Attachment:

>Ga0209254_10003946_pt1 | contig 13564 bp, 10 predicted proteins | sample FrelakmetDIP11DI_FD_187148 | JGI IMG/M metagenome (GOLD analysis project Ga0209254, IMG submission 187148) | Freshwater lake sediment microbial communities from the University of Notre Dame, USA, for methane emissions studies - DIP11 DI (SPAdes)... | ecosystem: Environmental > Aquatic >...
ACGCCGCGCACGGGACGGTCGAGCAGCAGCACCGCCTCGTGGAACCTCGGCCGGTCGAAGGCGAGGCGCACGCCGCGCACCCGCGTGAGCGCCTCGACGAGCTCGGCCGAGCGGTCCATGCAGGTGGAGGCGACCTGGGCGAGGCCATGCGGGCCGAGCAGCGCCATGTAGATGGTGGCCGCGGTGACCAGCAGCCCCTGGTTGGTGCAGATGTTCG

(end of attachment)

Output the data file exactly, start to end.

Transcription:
>Ga0209254_10003946_pt1 | contig 13564 bp, 10 predicted proteins | sample FrelakmetDIP11DI_FD_187148 | JGI IMG/M metagenome (GOLD analysis project Ga0209254, IMG submission 187148) | Freshwater lake sediment microbial communities from the University of Notre Dame, USA, for methane emissions studies - DIP11 DI (SPAdes)... | ecosystem: Environmental > Aquatic >...
ACGCCGCGCACGGGACGGTCGAGCAGCAGCACCGCCTCGTGGAACCTCGGCCGGTCGAAGGCGAGGCGCACGCCGCGCACCCGCGTGAGCGCCTCGACGAGCTCGGCCGAGCGGTCCATGCAGGTGGAGGCGACCTGGGCGAGGCCATGCGGGCCGAGCAGCGCCATGTAGATGGTGGCCGCGGTGACCAGCAGCCCCTGGTTGGTGCAGATGTTCG